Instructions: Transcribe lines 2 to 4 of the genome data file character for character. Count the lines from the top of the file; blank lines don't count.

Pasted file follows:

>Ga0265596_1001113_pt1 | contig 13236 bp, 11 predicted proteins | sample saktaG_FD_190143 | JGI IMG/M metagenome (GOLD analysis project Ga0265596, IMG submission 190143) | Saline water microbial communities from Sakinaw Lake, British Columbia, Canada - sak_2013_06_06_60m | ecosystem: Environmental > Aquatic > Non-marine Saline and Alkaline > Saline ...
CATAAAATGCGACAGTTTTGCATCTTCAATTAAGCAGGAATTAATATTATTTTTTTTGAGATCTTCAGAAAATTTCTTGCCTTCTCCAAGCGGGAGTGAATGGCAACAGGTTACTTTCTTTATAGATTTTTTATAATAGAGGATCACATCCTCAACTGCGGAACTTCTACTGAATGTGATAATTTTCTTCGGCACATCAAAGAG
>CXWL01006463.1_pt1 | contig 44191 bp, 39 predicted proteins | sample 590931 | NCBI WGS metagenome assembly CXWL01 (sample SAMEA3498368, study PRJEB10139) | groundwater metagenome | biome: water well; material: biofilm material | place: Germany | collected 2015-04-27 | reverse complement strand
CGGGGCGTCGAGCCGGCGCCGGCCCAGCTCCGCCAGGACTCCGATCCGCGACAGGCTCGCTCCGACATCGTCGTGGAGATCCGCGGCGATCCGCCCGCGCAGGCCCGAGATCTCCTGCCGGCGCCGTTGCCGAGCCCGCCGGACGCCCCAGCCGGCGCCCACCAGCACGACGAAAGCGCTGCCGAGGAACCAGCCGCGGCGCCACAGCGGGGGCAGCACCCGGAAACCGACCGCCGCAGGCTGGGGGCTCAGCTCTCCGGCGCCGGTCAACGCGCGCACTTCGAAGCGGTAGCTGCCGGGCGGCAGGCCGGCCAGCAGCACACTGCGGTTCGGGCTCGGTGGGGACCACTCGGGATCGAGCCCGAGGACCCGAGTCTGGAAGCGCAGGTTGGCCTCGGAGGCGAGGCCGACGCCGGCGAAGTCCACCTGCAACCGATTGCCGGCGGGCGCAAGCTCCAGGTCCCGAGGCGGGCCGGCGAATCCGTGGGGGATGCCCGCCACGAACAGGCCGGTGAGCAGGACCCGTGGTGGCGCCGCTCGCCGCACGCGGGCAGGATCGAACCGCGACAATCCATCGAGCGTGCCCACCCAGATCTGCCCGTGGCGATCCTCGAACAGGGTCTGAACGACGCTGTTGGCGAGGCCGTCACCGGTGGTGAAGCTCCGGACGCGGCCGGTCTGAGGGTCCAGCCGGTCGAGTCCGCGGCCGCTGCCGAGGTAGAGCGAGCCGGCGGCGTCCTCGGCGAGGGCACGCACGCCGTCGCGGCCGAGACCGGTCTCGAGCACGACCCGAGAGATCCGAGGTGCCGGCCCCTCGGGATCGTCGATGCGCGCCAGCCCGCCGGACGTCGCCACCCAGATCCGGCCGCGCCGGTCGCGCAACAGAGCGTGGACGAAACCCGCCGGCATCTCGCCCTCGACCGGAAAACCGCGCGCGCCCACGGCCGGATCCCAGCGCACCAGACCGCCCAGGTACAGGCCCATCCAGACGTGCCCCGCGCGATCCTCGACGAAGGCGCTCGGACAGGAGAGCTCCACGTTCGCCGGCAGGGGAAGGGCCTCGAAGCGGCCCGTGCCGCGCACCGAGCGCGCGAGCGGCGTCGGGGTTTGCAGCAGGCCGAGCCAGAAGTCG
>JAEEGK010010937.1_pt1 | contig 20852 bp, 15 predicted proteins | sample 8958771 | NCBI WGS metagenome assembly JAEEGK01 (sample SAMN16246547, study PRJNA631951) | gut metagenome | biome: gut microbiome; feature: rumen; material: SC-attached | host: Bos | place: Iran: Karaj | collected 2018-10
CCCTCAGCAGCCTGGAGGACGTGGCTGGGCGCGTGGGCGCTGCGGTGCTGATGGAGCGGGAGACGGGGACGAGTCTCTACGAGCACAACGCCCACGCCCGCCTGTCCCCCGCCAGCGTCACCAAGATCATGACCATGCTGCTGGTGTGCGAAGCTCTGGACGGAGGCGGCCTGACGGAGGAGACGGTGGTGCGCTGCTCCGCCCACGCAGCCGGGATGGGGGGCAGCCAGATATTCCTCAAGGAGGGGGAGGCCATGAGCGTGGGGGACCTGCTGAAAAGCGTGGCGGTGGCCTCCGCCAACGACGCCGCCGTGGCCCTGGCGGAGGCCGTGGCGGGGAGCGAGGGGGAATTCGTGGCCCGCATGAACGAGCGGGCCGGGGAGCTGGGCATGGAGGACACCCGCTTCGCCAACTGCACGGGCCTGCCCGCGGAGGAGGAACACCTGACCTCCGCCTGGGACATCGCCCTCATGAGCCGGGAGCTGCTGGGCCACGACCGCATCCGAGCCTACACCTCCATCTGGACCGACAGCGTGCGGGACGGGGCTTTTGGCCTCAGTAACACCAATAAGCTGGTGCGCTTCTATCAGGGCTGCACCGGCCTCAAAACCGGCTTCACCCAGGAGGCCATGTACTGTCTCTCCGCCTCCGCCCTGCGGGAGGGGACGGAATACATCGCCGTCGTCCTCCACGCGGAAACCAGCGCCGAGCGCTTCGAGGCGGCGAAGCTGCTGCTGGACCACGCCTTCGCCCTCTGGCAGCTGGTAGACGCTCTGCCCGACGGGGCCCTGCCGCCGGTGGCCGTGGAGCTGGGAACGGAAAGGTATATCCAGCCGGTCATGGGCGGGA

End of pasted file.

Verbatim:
CATAAAATGCGACAGTTTTGCATCTTCAATTAAGCAGGAATTAATATTATTTTTTTTGAGATCTTCAGAAAATTTCTTGCCTTCTCCAAGCGGGAGTGAATGGCAACAGGTTACTTTCTTTATAGATTTTTTATAATAGAGGATCACATCCTCAACTGCGGAACTTCTACTGAATGTGATAATTTTCTTCGGCACATCAAAGAG
>CXWL01006463.1_pt1 | contig 44191 bp, 39 predicted proteins | sample 590931 | NCBI WGS metagenome assembly CXWL01 (sample SAMEA3498368, study PRJEB10139) | groundwater metagenome | biome: water well; material: biofilm material | place: Germany | collected 2015-04-27 | reverse complement strand
CGGGGCGTCGAGCCGGCGCCGGCCCAGCTCCGCCAGGACTCCGATCCGCGACAGGCTCGCTCCGACATCGTCGTGGAGATCCGCGGCGATCCGCCCGCGCAGGCCCGAGATCTCCTGCCGGCGCCGTTGCCGAGCCCGCCGGACGCCCCAGCCGGCGCCCACCAGCACGACGAAAGCGCTGCCGAGGAACCAGCCGCGGCGCCACAGCGGGGGCAGCACCCGGAAACCGACCGCCGCAGGCTGGGGGCTCAGCTCTCCGGCGCCGGTCAACGCGCGCACTTCGAAGCGGTAGCTGCCGGGCGGCAGGCCGGCCAGCAGCACACTGCGGTTCGGGCTCGGTGGGGACCACTCGGGATCGAGCCCGAGGACCCGAGTCTGGAAGCGCAGGTTGGCCTCGGAGGCGAGGCCGACGCCGGCGAAGTCCACCTGCAACCGATTGCCGGCGGGCGCAAGCTCCAGGTCCCGAGGCGGGCCGGCGAATCCGTGGGGGATGCCCGCCACGAACAGGCCGGTGAGCAGGACCCGTGGTGGCGCCGCTCGCCGCACGCGGGCAGGATCGAACCGCGACAATCCATCGAGCGTGCCCACCCAGATCTGCCCGTGGCGATCCTCGAACAGGGTCTGAACGACGCTGTTGGCGAGGCCGTCACCGGTGGTGAAGCTCCGGACGCGGCCGGTCTGAGGGTCCAGCCGGTCGAGTCCGCGGCCGCTGCCGAGGTAGAGCGAGCCGGCGGCGTCCTCGGCGAGGGCACGCACGCCGTCGCGGCCGAGACCGGTCTCGAGCACGACCCGAGAGATCCGAGGTGCCGGCCCCTCGGGATCGTCGATGCGCGCCAGCCCGCCGGACGTCGCCACCCAGATCCGGCCGCGCCGGTCGCGCAACAGAGCGTGGACGAAACCCGCCGGCATCTCGCCCTCGACCGGAAAACCGCGCGCGCCCACGGCCGGATCCCAGCGCACCAGACCGCCCAGGTACAGGCCCATCCAGACGTGCCCCGCGCGATCCTCGACGAAGGCGCTCGGACAGGAGAGCTCCACGTTCGCCGGCAGGGGAAGGGCCTCGAAGCGGCCCGTGCCGCGCACCGAGCGCGCGAGCGGCGTCGGGGTTTGCAGCAGGCCGAGCCAGAAGTCG